The most important way to combat climate change and the greenhouse gases that cause it is to develop a more intimate understanding of the plants in our environment. Traditionally, fieldwork was done by botanists, on paper, by hand, measuring, sketching, sampling ad tedium. Not only was this method subject to the inadequancy that is human error, it was also vastly limited by availability of time and travel resources, meaning that the data collected was in now way comprehensive or reproducable.
For my project, I investigated the use of the 3D Structure Sensor as a tool for capturing and recording plants in the Durfee Conservatory. To this end, I met with many difficulties, but also many rewards, which I will attempt to innumerate here.
The campus greenhouse is a surprising bustling place in the early spring, which taught me my first lesson about using the Structure Sensor: DO NOT let someone step between you and the object you are scanning! I had almost completed a scan of a bamboo grove, which had already taken 15 minutes of minute position-shifting, when an inconsiderate passerby pushed past me and in front of my lense (instead of using the bridge to bypass the both of us), repositioning my field of focus so badly that it somehow turned upside-down. I abruptly stopped working, to avoid mis-scanning over my previous work:
Another huge problem with scanning plants in particular is that the 3D Structure Sensor is not sensitive enough to pick up the little things, like stems and flowers. Although this does not present much of a problem when viewing the scan on 3D hosting software, if I was to attempt to print a plant without stems, I would end up with an assortment of odd leaf clusters and a pot. It is also worth mentioning that the Structure Sensor does not do well scanning thin objects, so the leaves that were picked up were rather globular and indistinct. If I were to attempt to use my 3D model of a given plant to record its measurements, the data would bear no resemblance to the original plant:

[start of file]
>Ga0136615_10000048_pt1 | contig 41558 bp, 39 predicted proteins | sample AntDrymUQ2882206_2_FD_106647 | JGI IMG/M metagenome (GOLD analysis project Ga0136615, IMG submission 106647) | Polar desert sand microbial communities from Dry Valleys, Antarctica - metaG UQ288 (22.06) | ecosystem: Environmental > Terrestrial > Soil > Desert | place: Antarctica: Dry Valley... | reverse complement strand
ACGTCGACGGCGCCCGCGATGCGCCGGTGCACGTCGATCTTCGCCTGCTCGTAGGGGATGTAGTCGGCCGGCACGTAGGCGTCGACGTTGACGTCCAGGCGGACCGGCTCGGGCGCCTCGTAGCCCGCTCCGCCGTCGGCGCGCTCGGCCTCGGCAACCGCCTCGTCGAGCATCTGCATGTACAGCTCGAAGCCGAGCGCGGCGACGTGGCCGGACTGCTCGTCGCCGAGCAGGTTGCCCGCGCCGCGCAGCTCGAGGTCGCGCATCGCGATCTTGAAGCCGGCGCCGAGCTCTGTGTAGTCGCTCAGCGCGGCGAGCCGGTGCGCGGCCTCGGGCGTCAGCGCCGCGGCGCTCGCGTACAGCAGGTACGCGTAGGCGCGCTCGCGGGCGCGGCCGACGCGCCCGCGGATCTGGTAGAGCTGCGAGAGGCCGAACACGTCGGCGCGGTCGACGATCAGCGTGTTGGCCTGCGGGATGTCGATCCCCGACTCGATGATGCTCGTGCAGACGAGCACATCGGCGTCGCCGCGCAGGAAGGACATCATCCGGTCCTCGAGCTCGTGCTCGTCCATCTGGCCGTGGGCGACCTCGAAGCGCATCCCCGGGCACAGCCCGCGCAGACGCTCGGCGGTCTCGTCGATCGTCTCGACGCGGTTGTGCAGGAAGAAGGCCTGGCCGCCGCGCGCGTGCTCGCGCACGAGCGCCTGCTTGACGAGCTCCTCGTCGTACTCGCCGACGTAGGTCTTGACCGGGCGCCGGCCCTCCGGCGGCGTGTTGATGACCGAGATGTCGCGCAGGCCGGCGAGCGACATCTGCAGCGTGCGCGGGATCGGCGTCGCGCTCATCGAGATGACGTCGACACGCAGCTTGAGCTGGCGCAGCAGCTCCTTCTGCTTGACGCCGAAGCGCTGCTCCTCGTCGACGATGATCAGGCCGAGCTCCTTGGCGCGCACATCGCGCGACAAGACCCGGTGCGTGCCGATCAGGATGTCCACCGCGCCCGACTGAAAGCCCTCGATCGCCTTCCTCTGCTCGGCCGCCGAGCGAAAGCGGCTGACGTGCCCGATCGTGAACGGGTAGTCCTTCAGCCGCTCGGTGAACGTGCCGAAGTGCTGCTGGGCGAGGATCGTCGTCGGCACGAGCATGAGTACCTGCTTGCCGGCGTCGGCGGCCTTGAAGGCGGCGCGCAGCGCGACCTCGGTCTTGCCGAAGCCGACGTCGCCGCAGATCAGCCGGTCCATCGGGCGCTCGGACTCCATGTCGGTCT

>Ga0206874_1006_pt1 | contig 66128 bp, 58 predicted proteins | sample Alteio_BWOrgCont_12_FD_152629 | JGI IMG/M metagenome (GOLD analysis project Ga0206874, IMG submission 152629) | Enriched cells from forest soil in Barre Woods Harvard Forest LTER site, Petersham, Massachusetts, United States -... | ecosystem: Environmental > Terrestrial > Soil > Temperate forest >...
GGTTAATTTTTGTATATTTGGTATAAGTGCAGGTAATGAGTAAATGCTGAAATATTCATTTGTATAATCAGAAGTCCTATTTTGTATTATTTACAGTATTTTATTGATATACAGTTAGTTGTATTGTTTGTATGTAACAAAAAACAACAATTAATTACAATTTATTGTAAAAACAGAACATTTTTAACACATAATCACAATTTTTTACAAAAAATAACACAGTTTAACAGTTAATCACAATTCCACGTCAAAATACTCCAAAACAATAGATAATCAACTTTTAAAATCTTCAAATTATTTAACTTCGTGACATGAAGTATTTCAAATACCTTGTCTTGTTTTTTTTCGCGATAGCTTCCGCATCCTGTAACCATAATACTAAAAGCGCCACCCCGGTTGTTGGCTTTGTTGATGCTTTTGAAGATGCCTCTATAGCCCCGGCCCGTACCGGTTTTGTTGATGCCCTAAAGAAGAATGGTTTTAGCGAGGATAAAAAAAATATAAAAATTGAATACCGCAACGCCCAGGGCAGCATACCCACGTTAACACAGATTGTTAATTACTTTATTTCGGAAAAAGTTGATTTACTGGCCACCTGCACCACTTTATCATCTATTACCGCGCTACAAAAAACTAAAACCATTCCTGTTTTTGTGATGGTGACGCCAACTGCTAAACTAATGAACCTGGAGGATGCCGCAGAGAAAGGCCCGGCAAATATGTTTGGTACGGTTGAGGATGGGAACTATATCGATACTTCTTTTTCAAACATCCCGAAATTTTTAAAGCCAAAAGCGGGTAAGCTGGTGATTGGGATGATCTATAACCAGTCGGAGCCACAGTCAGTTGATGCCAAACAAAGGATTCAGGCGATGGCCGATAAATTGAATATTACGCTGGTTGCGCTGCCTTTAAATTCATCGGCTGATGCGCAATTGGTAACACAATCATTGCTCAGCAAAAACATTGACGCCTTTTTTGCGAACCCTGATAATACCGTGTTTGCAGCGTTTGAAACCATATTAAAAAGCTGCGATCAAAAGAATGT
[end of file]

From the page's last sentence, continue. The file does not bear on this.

Perhaps the most frustrating failure of the structure sensor was that sometimes it was unable to focus on a certain plant at all, usually as a result of its being to small. As a result, whenever I hit the capture button, I would get a basic initial scan before that dreaded “Please move the object back into view” prompt popped up, only it was not possible to move the scanner to the infinitesimal exact position from which I had started the scan; of course, knowing this, I would still try to rescue my scan for several minutes before surrendering.
Although specific dimensions were iffy at best, the sensor’s ability to map pictures over 3D scans has incredible potential. Take, for instance, this scan of a pineapple plant sprouting a new fruit:
Again, the scanner has difficulties in registering plant surfaces, but when it comes to color and image overlay, the result is powerful. Given this, the future relationship between the structure sensor and the environment may well lie in species cataloguing; gone will be the days of hand-sketching and coloring plant parts!
The 3D Structure Sensor, as it stands, would potentially be of use in charting and cataloguing plant species. This could take the form of generating a basic backyard landscape, which could be used as a survey on the types of species living in an area. A crowdsourcing compaign, similar to the Backyard Bird Project, could be launched to get a sampling of species density across the country. When I attempted to scan a plant cluster, rather than individual specimens, the results were relatively rewarding:
However, in terms of my intended project to chart the change in biomass over a given time frame, the Structure Sensor is lacking in all necessary areas, namely being precision and ease of use.
Thankfully, 3D technology is changing rapidly; maybe the sensor will be refined sometime soon, and I will be able to restart my initial biomass investigation.